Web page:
When someone crosses to the other side there is chaos and pain. Those of us left need somewhere to direct our grief. We of course concentrate on those closest to the person who died. Most often it’s the spouse or the parents that we all rally around. They need our love and support to survive their loss. But what about the collateral damage?
The passing of a soul often leaves behind a spouse or significant other but that frequently means there are also children and grandchildren, siblings, close friends, and extended family. They deserve the same love and support you give to the “main” person, yet they are often overlooked or deemed as not as much in need. These ae the people who get gently pushed to the background so we can concentrate on the “main” person. They are often lost in the shuffle and left to figure it out for themselves.
We have all heard the saying that we “expect” to lose our parents, it’s a natural order of life. Why should that mean that grieving them is somehow going to be easier? I can assure you when my daughter lost her father there was nothing easy about it. He was her biggest cheerleader and the first man she ever loved. Why would anyone feel her grief was less significant than mine? Yet too often that is what happens. We spend the bulk of our time and energy on the one we feel is in immediate need and we put them in a secondary role.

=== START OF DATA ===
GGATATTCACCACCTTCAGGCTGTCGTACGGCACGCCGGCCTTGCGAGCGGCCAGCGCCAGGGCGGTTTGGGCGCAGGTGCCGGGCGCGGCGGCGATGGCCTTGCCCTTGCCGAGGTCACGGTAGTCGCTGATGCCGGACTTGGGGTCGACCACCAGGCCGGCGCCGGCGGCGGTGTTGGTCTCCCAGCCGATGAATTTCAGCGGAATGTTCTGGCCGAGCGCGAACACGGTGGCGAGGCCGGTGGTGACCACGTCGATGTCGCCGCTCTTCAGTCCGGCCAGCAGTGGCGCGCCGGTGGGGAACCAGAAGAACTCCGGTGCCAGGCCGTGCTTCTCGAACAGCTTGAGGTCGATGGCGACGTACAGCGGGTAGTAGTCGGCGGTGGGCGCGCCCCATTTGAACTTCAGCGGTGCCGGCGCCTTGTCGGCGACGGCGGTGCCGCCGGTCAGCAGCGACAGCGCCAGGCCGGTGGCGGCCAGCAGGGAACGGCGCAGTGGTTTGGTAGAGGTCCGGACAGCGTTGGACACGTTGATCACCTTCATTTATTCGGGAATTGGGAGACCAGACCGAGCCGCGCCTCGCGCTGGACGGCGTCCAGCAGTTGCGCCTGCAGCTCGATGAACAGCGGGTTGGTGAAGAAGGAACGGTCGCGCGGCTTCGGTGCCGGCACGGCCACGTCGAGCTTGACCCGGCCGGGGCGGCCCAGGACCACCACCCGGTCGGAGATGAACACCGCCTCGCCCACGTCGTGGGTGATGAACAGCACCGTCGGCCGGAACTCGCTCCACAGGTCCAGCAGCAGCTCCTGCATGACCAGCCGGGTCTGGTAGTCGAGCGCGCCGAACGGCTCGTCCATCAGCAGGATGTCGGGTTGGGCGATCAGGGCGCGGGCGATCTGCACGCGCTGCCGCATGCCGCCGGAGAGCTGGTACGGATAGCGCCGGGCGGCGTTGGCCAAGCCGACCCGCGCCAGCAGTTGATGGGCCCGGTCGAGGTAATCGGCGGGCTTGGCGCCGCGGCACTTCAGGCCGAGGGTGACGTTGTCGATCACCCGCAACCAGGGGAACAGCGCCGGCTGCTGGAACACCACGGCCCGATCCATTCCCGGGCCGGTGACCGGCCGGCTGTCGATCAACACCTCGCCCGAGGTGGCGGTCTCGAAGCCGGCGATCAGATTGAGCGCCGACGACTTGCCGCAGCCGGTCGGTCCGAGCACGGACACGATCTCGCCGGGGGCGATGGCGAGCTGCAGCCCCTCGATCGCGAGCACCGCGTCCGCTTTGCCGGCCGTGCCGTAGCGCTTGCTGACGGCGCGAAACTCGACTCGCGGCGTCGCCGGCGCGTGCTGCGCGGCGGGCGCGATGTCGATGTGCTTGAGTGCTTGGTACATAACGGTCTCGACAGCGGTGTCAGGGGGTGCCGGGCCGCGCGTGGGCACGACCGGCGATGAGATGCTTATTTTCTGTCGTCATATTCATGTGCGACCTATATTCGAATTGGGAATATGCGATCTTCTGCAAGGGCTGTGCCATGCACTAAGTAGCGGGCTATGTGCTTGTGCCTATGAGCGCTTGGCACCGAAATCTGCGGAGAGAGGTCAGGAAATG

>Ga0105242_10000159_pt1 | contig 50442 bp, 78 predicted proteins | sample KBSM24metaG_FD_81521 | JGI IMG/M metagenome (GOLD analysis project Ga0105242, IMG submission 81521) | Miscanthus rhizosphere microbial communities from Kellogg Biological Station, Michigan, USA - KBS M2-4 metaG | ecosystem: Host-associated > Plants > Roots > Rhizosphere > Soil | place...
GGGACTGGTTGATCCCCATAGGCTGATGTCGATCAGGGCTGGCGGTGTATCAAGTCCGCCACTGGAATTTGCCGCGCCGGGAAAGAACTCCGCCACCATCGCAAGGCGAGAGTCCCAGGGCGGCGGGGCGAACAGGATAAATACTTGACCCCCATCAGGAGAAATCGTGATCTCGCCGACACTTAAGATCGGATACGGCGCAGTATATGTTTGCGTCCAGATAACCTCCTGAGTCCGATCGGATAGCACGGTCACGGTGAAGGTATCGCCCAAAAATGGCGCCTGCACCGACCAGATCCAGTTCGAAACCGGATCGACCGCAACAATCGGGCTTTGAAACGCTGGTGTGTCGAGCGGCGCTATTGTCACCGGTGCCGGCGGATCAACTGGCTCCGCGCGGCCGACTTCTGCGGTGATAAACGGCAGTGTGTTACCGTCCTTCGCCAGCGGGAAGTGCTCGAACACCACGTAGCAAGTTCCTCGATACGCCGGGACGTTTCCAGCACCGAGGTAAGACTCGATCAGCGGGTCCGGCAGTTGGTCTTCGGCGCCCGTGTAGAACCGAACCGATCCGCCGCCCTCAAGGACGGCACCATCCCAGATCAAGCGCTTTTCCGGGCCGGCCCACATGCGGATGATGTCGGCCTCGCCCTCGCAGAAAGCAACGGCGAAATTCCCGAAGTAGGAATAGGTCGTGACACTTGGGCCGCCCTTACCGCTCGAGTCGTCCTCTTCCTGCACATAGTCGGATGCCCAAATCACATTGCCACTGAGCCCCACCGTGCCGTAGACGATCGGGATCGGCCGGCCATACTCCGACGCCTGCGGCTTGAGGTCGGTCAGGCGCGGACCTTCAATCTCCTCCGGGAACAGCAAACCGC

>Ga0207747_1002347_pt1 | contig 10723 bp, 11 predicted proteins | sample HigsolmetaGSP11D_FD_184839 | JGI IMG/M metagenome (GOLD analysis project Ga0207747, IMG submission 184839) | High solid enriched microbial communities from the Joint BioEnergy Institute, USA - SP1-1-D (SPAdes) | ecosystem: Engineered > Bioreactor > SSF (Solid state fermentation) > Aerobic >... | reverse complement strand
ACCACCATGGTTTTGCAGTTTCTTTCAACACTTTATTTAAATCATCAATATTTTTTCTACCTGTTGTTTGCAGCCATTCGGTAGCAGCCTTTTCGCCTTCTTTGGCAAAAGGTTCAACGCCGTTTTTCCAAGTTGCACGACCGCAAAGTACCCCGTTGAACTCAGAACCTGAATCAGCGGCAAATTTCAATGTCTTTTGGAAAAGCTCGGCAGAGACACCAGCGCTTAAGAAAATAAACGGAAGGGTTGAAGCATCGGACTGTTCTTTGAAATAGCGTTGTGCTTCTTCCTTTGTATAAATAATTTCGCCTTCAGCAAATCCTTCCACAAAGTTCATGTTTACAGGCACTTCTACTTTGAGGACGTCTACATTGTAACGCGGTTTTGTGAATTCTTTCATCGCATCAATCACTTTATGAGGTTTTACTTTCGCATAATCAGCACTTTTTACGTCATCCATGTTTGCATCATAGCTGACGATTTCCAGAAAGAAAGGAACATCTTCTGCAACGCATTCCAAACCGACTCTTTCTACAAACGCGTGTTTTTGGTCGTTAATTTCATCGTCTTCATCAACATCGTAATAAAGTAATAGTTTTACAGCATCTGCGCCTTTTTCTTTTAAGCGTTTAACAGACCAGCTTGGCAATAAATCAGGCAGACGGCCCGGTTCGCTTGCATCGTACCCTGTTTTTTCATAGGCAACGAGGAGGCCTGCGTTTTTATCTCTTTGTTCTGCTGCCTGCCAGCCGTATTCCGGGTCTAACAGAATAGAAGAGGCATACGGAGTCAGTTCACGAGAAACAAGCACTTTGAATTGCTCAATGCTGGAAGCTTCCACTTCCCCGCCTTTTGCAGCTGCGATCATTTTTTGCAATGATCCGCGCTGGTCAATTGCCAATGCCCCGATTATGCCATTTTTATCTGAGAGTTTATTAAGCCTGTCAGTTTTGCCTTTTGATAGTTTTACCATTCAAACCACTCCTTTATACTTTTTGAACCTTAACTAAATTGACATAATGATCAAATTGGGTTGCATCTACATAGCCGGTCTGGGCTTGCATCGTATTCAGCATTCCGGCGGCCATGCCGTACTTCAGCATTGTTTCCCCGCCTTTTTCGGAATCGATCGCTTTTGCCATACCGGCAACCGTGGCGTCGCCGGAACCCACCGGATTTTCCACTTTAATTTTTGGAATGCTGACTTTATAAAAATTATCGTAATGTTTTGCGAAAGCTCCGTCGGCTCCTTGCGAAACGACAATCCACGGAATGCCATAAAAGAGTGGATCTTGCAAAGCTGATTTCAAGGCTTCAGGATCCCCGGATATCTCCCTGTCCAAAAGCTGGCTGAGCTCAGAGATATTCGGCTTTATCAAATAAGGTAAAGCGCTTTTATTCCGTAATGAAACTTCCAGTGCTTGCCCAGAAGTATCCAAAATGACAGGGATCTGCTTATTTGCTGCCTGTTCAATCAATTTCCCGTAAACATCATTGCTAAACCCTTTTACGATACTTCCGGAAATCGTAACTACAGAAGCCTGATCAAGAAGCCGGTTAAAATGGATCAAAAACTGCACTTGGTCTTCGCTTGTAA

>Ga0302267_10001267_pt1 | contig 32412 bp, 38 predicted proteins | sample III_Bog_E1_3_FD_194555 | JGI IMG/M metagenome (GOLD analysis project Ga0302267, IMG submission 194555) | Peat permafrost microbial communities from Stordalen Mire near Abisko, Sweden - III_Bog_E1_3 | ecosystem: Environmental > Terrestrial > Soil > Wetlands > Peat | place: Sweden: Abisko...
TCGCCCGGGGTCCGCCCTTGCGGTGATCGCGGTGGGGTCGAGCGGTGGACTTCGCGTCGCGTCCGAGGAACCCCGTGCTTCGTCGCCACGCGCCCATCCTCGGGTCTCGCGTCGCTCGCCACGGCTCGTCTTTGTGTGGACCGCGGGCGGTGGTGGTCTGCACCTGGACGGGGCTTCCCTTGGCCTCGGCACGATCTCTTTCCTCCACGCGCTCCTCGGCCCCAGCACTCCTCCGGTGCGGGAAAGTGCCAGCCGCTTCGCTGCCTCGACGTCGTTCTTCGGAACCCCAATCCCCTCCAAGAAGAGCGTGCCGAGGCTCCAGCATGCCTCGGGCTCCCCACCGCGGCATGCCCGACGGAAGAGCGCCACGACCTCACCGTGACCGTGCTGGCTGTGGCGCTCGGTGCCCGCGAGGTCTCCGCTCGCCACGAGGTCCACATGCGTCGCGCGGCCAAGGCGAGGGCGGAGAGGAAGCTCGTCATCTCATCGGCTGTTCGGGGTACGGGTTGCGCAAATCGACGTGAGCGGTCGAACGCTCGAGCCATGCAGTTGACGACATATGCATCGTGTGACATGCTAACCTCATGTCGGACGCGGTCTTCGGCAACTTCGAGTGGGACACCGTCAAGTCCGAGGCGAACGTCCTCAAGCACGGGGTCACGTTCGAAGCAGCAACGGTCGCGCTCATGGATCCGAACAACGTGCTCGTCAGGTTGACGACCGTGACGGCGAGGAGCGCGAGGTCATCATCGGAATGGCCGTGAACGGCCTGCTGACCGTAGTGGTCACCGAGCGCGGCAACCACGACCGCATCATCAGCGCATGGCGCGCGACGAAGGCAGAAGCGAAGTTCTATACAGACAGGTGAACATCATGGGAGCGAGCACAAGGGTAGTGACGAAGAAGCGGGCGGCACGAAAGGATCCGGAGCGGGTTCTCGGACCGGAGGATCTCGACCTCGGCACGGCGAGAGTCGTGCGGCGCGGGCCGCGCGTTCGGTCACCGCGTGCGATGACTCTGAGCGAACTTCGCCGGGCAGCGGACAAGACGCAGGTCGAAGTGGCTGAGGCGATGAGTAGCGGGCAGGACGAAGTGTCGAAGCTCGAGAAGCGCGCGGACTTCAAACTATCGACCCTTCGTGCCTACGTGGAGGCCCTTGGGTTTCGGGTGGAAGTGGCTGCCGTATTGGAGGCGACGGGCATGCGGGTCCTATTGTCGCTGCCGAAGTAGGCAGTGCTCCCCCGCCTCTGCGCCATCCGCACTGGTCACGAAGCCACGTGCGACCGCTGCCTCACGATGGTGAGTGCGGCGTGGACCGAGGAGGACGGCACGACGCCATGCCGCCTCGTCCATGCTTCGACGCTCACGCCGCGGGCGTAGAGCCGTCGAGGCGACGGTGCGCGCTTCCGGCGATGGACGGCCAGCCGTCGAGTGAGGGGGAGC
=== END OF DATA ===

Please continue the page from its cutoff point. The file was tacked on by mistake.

A sibling can be devastated by losing a brother, a grandchild can be lost without the grandparent they grew to rely on for stability, a best friend may be feeling alone and scared without their confidante and sidekick. We don’t know the depth of a person’s grief so we need to make sure theirs is not looked at as trivial or not as necessary. We are all entitled to grieve.
When I hear of a child passing away my heart immediately aches for the parents, I can not imagine anything worse that losing a child. At the same time, I wonder about the siblings of these kids. Are they getting lost in the shuffle with their grief? Are they getting the same love, support and help with their grief? How does a child cope with the loss of a sibling? I can’t answer that question as I have never had that experience. I do know they can’t do it alone. This is another instance where support staff needs to step up and make sure someone is keeping an eye on them.
Make sure you extend the same courtesies to the people that are often lost in the shuffle that you would to the “main” people. Encourage them to talk and ask about their wellbeing, simply check in on them and see what you can do to ease some of their pain. I’m guessing most of them will be pleasantly surprised by your efforts.